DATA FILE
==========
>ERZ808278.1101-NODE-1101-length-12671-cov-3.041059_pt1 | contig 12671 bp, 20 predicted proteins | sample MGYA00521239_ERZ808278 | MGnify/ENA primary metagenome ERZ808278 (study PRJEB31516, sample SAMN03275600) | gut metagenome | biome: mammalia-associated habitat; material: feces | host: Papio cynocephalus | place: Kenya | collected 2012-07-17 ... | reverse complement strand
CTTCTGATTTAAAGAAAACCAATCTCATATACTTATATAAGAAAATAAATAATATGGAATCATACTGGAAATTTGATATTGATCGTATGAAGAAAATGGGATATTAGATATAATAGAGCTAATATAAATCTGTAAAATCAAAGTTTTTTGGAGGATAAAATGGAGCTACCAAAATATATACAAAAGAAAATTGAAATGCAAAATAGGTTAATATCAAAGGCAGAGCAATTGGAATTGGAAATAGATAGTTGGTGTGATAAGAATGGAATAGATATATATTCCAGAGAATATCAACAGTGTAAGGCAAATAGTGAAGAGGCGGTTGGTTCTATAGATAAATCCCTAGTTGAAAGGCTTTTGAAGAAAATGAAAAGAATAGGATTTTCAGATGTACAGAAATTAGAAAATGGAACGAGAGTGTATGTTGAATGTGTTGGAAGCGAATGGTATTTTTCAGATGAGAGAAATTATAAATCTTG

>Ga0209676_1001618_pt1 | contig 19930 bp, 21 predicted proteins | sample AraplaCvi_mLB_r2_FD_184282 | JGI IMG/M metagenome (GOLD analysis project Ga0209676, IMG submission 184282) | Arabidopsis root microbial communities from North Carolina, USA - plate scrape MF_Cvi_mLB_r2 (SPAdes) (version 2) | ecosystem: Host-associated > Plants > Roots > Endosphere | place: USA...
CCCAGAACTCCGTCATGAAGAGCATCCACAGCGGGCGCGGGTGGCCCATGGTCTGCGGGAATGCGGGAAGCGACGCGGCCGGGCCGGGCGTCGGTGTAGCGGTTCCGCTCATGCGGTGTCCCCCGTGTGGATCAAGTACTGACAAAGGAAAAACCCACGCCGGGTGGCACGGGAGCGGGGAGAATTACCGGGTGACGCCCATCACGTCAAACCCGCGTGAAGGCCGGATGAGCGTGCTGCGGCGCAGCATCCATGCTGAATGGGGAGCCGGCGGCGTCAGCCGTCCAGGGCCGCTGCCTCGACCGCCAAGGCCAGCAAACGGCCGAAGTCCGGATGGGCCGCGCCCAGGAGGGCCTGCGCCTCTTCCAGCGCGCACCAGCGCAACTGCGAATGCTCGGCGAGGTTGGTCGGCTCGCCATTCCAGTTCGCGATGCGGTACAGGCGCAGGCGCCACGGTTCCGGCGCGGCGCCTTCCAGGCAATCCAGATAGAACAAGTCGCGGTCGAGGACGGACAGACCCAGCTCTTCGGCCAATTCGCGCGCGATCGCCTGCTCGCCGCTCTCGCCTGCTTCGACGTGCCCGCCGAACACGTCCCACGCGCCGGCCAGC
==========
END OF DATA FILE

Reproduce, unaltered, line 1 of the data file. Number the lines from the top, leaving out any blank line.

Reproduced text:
>ERZ808278.1101-NODE-1101-length-12671-cov-3.041059_pt1 | contig 12671 bp, 20 predicted proteins | sample MGYA00521239_ERZ808278 | MGnify/ENA primary metagenome ERZ808278 (study PRJEB31516, sample SAMN03275600) | gut metagenome | biome: mammalia-associated habitat; material: feces | host: Papio cynocephalus | place: Kenya | collected 2012-07-17 ... | reverse complement strand